Before long, bitterness over the inheritance escalated into litigation.

As Christopher Joline approached college age, his parents contacted Lauren Sill to see whether money from the Krause estate could be applied to his tuition. The will gave Sill discretion for such a payment, but she refused, saying her grandmother had given her explicit directions not to pay college expenses.

Then Robert and Eva Joline asked Sill to send a statement showing how she was investing the children's money. Despite repeated requests, they said, Sill refused to send a statement. So in 1989, the Jolines sued and asked the Pinellas County Circuit Court to force an accounting.

"We wanted to see where she was putting the money," Eva Joline said. "We wanted to see if it was in a high-interest-bearing account. We knew it was going to be in there for a long period of time."

For 15 months, the legal system dragged on without securing an accounting. Finally, a circuit judge found Sill in contempt of court and threatened to jail her for 30 days unless she produced bank statements and other records within 10 days.

Instead of quelling the family fight, the records heaped on more fuel. The records showed that Sill had kept the money in a money-market fund. That earned a lower interest rate than other investments but gave Sill ready access to the children's money.

The bank records also showed that Sill repeatedly had withdrawn money for her own use. At one point, she had withdrawn $87,500.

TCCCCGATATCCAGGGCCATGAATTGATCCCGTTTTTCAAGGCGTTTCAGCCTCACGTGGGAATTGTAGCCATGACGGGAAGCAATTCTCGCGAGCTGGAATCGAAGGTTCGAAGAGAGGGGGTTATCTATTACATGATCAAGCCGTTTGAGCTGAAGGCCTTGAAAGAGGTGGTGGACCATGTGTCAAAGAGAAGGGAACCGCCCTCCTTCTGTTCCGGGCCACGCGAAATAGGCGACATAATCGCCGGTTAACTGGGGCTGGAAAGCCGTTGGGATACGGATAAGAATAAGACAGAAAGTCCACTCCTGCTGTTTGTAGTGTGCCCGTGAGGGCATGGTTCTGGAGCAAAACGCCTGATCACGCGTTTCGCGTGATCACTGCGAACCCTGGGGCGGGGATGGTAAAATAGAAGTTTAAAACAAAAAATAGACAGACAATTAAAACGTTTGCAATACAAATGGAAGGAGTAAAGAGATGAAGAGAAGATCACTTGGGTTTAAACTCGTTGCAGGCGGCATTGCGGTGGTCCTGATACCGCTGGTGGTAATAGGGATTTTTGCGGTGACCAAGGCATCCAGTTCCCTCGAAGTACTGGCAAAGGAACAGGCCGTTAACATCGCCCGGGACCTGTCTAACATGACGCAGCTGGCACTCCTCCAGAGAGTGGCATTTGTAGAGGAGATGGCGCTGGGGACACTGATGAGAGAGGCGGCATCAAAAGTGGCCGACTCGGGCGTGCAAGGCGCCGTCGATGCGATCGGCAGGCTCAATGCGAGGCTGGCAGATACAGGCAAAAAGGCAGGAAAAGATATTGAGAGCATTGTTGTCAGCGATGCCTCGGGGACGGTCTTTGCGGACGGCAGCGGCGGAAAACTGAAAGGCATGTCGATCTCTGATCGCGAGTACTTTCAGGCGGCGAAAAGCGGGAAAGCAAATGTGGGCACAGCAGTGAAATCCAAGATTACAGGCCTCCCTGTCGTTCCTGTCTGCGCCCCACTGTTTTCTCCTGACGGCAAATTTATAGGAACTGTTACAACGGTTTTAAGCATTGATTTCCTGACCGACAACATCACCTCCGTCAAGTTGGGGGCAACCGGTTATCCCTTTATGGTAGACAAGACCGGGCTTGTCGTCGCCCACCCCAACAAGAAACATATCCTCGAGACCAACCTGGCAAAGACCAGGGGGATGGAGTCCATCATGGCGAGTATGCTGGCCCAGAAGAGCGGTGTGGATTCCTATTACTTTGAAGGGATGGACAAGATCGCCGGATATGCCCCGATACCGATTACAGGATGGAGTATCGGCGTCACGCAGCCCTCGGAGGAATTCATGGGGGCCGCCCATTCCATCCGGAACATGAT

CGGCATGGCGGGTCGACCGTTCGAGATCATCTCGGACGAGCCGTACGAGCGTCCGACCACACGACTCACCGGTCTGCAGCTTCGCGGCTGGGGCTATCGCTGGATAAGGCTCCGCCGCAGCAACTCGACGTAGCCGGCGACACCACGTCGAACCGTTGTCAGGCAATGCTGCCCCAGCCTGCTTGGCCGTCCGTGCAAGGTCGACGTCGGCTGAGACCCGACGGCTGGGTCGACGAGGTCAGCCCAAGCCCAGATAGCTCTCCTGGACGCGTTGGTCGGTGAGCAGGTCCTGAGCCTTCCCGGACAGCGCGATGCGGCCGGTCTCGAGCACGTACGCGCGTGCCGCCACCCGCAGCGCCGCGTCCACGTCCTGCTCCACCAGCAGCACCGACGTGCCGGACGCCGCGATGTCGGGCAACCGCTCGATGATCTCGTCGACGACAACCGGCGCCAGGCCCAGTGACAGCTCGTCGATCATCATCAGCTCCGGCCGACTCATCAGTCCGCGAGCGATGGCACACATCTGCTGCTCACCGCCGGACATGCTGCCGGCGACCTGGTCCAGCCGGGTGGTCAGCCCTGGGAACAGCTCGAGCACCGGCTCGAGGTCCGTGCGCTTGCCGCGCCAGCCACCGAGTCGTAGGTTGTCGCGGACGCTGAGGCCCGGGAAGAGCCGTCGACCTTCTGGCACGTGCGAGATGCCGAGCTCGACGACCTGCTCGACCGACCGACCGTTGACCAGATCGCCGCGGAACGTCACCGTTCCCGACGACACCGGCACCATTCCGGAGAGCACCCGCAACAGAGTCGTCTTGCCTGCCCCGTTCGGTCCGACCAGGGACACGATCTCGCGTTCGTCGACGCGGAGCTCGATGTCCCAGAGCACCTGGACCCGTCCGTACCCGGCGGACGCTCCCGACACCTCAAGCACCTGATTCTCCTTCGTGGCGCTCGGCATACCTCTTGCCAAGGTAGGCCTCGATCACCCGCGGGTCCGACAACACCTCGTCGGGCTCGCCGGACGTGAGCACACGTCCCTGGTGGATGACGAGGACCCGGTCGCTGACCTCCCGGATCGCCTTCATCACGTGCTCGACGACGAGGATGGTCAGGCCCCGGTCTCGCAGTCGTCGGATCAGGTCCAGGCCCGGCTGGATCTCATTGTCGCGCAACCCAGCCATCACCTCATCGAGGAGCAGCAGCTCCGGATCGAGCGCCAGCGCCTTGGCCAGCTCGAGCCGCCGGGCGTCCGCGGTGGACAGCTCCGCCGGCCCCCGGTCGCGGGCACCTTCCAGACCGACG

Sill told the court she had borrowed the money. She produced a note from Lauren Sill, as borrower, to Lauren Sill, as trustee, promising to repay the children's money at 10 percent interest.

With that revelation, the judge removed Sill as trustee. Sill repaid the outstanding principal, plus $23,000 in lost interest, costs and fees.

There is no indication in the lawsuit or in interviews that Sill intended to keep her cousins' money permanently. In a letter to the Florida Bar, she said she used the money for general office expenses.

In court pleadings, the Jolines' attorney, Henry J. Kulakowski, characterized the unsecured loan as "misappropriation of funds, a fraud on the trust and breach of fiduciary duty."

"The big problem I have with a trustee loaning herself money is that you wear two hats," Kulakowski said last week. "As borrower, you want the lowest interest you can get. As lender, you want the most secure terms and the best interest you can get. That's a conflict of interest."

A committee of the Florida Bar agreed. Acting on a complaint by the Jolines, the Bar found probable cause last month that Sill violated Bar rules about conflict, competence, prohibited transfers, safekeeping of property and "dishonesty, fraud, deceit or misrepresentation."

Eva Joline, reflecting on the ill will she now harbors for her sister and niece, said she sometimes wishes her mother had died without leaving any money to anyone. She wistfully recalled her days as a Long Island teen-ager, when she would babysit for her sister's toddler.

"I spent weekends with them all the time," Joline said. "Laurie was my pride and joy. She was the best thing in my life."